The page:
The Roots of Nitterhouse Concrete Products

Over nine decades ago, William L. Nitterhouse, a mason by trade had the thought and initiative to begin producing block during the slow months of the winter in his garage on Lortz Ave. in Chambersburg, PA.

To begin such a process, in 1923 William L. purchased a machine straight from the pages of the Sears Roebuck Catalog, and the first block was produced. Since that day in 1923, Nitterhouse has never stopped producing block. Although, over the years, the product lines have greatly expanded from just block, all products are still concrete.

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In 1934 William L. Nitterhouse’s son Theodore Karper (T.K.) Nitterhouse, became partners with his father in the business and began increasing the production and sales. T.K. Nitterhouse built a new plant down the street from the original site of production (garage) on Lortz Ave. in 1939. T.K proceeded to revolutionize production for the company by installing a “two-at-a-time” Stearns JoltCrete Machine, which allowed two men to produce 600 concrete blocks a day. The original machine produced eighty blocks a day. The blocks were produced by hand tamping the mix.

The largest advancement for the company occurred in 1951, when T.K.’s son and third generation to the company, William K. Nitterhouse became a partner in the business. He began running one of the block plants in Windber, PA at the young age of 19.

“The basic ingredient is to have the desire and belief in what you would like to accomplish, then work diligently to make it happen.” – W.K. Nitterhouse

With the success of producing concrete block, T.K. decided to begin precasting small items out of concrete, such as benches, fence posts, walk slabs, and more. Later, the company progressed into making a system called F&A. It was a Floor and Roof System, using concrete joist and a light deck block especially shaped to rest on the lip of the joist, and then concrete was poured over top. The joists were 24” on center.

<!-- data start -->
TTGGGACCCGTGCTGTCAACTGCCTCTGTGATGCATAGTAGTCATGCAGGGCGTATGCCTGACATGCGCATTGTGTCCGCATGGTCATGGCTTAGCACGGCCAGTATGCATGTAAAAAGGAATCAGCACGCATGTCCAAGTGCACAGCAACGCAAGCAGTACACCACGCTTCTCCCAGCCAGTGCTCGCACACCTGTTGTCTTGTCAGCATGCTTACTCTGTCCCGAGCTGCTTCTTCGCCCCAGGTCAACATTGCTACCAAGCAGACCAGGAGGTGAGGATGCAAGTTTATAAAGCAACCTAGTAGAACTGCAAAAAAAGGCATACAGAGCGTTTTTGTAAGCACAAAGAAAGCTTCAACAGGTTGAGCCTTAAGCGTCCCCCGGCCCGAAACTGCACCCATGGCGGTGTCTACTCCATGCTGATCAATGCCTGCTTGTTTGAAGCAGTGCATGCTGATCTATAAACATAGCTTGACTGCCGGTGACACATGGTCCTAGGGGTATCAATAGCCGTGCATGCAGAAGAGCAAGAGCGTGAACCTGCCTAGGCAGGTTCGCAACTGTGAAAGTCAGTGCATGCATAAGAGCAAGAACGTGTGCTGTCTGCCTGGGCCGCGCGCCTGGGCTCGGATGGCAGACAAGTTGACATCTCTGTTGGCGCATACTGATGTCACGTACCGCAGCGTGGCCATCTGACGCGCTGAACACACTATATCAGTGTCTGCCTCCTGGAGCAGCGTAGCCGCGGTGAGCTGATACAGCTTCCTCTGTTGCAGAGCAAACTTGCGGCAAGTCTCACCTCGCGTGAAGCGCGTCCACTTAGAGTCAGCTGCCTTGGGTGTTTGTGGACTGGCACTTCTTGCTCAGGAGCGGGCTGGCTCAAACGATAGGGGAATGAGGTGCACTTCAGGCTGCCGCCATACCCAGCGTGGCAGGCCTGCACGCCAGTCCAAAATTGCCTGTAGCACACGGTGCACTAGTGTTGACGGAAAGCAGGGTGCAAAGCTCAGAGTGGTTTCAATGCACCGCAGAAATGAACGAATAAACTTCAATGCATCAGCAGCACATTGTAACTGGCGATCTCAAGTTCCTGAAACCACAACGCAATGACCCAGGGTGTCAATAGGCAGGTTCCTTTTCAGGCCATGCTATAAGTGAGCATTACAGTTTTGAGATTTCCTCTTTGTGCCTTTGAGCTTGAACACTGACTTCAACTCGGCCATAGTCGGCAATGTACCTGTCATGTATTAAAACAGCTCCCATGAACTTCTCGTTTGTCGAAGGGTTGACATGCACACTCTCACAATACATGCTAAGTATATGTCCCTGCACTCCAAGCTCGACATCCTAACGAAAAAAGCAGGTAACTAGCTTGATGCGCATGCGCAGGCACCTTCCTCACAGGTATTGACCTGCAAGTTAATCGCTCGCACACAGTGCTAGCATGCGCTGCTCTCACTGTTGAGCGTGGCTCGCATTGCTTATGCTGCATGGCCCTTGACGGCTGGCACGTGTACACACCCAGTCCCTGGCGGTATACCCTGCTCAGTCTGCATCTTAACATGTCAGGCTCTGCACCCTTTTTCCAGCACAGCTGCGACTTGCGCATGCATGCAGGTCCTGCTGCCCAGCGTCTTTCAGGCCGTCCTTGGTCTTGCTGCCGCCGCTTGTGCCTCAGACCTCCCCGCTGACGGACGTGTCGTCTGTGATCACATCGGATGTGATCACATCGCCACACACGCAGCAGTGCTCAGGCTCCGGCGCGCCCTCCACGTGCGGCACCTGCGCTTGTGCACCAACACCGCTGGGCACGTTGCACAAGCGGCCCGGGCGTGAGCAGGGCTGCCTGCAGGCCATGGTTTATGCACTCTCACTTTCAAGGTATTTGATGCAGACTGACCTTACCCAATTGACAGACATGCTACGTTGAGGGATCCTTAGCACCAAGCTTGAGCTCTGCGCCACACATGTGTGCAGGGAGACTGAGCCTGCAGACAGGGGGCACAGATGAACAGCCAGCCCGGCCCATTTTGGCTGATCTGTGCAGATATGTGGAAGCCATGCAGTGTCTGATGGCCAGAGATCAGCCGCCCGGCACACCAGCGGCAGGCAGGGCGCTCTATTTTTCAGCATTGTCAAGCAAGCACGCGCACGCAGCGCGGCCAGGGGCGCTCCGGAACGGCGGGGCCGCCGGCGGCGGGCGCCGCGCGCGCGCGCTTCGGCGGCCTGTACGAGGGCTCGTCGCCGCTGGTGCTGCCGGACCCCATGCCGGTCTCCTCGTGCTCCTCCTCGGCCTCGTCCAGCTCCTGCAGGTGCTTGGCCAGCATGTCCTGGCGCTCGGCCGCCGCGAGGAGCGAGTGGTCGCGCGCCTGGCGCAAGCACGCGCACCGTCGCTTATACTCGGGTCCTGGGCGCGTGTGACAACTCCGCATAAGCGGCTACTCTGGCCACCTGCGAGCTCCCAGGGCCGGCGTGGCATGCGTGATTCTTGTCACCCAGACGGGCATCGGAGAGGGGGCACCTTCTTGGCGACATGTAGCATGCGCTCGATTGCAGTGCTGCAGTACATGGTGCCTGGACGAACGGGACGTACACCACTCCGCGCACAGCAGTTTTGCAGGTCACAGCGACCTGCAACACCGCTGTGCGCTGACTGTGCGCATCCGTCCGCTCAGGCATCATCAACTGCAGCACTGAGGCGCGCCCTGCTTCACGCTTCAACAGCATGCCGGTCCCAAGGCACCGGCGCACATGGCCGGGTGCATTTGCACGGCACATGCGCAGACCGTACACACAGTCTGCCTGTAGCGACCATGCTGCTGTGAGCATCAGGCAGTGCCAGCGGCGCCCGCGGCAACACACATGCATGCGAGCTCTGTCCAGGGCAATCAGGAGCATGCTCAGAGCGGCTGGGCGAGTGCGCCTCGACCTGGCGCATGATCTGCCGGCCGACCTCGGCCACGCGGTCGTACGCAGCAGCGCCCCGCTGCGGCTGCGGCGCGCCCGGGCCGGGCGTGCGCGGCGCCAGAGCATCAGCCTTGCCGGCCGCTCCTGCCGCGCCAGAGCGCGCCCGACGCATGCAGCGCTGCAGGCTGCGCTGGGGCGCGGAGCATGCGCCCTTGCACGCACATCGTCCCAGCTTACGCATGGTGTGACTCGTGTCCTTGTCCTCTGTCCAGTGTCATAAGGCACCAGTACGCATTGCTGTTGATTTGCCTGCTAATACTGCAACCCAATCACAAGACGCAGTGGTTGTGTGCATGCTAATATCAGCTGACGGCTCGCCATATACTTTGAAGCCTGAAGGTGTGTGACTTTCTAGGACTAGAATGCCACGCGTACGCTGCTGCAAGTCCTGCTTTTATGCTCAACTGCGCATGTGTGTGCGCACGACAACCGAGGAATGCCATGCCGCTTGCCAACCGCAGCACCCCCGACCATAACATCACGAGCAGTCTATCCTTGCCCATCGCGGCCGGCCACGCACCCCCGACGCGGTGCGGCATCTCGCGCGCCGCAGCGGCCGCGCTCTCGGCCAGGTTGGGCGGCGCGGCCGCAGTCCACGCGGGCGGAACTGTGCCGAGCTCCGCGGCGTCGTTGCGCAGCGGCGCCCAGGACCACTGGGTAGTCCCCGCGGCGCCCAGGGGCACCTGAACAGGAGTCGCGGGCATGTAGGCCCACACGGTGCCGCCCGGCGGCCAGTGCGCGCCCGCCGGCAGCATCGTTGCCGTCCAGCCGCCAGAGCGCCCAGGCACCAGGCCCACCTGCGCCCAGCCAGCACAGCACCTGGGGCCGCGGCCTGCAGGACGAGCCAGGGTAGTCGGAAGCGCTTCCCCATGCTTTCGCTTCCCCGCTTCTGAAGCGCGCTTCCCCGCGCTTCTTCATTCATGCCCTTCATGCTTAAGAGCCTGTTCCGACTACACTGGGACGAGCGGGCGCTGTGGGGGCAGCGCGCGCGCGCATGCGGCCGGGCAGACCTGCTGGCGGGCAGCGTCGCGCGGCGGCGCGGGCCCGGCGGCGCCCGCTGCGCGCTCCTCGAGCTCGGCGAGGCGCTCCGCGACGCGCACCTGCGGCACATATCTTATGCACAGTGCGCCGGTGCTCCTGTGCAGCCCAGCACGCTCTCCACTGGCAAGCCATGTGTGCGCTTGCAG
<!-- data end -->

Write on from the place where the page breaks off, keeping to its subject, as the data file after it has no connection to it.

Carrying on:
Next, William K. Nitterhouse started to take over the precasting operations and developed a concrete joist. By finding new and different items to produce by precasting them, William K. foresaw great potential in the market for such products. These small precast pieces soon led to much larger items: 90 foot beams, Columns, Double Tees with a 60 foot to 70 foot span. Next with the installation of a plank extrusion system that had a total of 6 beds: 48” wide and 400’ long , plank production soared and the company continued to grow.

The evolution and development of the company was exponential under William’s business knowledge and watchful eye. Still today, William K. Nitterhouse plays an important part in daily decisions and actions acting as Chairman. Two more generations are currently active in the Nitterhouse companies.

“As I always say, Pray to God but keep hammering.” – W.K. Nitterhouse

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